Nutrition in a nutshell
USDA study finds a 1-oz. servings of almonds contains fewer calories than previously measured.
Almonds, known for containing loads of vitamins, protein and fiber, can now add “low calorie” to its list of health benefits.
A study conducted by the United States Department of Agriculture (USDA) says that a 1-oz. serving (23 almonds) contains 129 calories, 20% fewer than the 160 calories originally calculated.
For the study, published this month in the American Journal of Clinical Nutrition, researchers used a procedure different from the traditional Atwater system, a method in which a food’s total calorie count is based on the amount of fat, protein and carbohydrates it contains.
Instead, USDA scientists measured the amount of energy that test subjects actually took from the almonds. Due to its cellular structure, the fat in almonds is not easily absorbed, meaning consumers were not getting the full amount of energy — or calories — that researchers previously thought.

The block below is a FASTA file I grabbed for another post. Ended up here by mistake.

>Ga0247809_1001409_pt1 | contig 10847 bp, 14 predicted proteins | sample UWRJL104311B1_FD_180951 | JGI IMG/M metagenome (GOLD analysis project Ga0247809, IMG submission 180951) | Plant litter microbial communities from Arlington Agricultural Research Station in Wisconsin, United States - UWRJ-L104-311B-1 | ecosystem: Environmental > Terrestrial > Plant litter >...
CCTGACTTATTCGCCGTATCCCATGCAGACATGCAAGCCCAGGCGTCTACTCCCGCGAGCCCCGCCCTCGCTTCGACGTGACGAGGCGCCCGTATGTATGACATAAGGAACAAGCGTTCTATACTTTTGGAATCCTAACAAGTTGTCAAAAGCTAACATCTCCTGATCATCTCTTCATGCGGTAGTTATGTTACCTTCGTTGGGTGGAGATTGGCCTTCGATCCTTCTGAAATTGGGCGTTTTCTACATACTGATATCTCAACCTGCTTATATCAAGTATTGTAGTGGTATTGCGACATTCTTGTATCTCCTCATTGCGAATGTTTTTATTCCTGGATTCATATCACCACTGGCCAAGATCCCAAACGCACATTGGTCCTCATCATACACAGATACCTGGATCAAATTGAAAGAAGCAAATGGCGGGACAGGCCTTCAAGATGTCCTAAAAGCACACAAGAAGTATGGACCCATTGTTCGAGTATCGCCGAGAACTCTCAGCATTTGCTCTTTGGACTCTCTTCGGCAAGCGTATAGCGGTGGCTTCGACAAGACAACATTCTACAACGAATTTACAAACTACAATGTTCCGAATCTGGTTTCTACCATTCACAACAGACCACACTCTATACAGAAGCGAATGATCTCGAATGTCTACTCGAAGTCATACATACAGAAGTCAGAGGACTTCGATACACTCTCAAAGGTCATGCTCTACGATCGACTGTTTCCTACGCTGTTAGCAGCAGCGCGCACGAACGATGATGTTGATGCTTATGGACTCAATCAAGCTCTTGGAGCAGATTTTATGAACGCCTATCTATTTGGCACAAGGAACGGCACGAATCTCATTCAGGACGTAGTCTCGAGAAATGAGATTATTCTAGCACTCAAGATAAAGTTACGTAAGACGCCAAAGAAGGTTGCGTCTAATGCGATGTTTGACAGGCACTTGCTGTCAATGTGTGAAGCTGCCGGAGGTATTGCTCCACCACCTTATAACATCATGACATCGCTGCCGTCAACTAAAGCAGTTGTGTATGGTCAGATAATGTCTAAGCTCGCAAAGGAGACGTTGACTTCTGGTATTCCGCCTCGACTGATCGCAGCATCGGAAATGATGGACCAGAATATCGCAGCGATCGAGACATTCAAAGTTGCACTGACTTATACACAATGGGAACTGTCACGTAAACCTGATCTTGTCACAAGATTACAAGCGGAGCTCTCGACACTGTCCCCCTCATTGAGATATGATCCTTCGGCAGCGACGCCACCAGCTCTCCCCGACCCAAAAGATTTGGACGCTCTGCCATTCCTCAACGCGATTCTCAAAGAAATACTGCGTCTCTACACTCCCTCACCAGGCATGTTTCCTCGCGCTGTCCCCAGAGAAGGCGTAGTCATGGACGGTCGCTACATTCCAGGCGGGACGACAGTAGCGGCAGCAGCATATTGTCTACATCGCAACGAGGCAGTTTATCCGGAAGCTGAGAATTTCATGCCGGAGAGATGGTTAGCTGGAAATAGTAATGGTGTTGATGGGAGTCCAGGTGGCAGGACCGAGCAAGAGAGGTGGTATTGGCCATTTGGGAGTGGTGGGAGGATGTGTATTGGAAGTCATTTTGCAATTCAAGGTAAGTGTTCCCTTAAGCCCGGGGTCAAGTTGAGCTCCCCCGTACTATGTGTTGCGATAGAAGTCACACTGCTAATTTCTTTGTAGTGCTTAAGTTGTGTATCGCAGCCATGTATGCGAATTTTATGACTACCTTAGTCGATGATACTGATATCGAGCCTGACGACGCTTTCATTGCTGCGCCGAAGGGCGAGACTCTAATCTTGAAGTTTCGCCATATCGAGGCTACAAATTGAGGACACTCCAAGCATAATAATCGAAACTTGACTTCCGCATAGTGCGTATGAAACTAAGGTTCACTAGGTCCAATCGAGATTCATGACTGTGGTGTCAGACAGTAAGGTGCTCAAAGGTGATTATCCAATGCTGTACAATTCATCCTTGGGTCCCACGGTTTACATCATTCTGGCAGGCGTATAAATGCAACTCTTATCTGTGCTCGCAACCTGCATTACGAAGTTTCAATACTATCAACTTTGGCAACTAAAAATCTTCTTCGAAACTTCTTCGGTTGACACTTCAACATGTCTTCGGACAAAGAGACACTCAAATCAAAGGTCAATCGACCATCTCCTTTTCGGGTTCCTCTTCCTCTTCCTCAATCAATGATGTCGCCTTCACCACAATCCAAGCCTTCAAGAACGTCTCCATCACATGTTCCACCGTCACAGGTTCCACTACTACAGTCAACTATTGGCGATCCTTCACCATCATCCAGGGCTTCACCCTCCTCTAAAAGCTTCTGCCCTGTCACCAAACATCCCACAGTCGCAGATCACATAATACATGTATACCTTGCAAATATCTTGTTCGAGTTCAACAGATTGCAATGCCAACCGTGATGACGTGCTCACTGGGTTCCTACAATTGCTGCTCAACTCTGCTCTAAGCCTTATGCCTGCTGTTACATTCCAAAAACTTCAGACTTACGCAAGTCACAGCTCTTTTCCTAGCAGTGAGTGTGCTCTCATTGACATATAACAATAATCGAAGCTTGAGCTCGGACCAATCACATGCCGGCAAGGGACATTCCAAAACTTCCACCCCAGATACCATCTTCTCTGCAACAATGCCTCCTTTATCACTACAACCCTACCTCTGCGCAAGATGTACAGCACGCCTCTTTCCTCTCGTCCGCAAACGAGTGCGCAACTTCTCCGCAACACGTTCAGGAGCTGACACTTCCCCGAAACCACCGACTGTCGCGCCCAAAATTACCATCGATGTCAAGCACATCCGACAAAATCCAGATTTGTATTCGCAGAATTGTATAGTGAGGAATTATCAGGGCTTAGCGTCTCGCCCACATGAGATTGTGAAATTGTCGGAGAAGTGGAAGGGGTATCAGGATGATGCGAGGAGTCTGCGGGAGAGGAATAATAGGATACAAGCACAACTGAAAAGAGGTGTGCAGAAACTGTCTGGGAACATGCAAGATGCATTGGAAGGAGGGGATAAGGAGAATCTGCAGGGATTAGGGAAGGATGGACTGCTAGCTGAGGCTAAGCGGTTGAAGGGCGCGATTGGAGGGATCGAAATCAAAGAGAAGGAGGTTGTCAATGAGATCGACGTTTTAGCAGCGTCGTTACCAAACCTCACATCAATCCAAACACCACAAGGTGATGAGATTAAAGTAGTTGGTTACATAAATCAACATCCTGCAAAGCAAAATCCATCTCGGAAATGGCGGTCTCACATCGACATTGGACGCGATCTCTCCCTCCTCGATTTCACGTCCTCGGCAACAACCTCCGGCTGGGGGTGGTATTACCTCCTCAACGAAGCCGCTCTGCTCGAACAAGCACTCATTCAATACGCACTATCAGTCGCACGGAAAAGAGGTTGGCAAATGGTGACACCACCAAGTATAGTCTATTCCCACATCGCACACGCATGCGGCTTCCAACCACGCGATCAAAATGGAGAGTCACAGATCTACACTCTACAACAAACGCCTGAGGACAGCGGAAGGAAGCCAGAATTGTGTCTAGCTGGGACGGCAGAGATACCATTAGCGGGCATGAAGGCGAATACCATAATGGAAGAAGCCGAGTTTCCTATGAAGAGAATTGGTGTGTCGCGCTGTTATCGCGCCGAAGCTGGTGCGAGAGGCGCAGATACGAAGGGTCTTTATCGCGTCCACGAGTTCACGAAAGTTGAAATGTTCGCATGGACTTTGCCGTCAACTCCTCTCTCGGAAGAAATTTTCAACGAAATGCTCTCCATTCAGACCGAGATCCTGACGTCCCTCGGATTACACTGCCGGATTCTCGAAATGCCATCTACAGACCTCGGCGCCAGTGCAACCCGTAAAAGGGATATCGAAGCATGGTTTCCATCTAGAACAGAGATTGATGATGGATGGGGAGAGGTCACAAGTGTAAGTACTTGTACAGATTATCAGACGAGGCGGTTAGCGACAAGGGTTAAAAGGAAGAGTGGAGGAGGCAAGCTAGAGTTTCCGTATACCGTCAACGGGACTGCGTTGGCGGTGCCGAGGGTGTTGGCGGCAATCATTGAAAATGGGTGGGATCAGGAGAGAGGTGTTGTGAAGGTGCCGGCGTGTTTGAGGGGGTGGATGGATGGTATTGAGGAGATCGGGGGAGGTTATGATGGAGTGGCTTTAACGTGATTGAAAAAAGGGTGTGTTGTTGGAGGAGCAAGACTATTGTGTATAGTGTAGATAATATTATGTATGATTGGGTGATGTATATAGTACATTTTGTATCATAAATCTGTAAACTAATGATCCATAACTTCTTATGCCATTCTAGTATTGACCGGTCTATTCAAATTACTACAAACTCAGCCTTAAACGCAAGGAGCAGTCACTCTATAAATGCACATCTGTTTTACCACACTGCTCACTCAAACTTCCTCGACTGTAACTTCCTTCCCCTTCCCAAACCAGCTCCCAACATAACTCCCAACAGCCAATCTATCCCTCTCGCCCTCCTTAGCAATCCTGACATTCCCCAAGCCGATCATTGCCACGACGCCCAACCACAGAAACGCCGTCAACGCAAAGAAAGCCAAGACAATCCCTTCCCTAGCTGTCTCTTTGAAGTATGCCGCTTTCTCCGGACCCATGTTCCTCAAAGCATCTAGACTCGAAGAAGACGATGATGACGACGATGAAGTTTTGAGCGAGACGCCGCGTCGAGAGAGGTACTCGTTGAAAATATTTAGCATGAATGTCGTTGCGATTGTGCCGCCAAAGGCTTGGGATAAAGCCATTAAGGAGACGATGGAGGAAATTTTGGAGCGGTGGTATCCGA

“This new information indicates we get fewer calories than we thought from a handful of almonds,” says Karen Lapsley, chief science officer for the Almond Board of California. “Considering the 100-plus year history of traditional methods of nutritional analysis, this is really starting to get interesting.”
While the study applies solely to whole almonds, the implications behind such new measurements extend well beyond the football-shaped nuts. Many foods, including a variety of confections, could have their calorie counts remeasured.
Additionally, the study suggests that if consumers are looking to lose weight, they should consider replacing easily digested foods with almonds in their diets. The switch could help consumers lose more than one pound a month.
Those are some pretty nutty findings.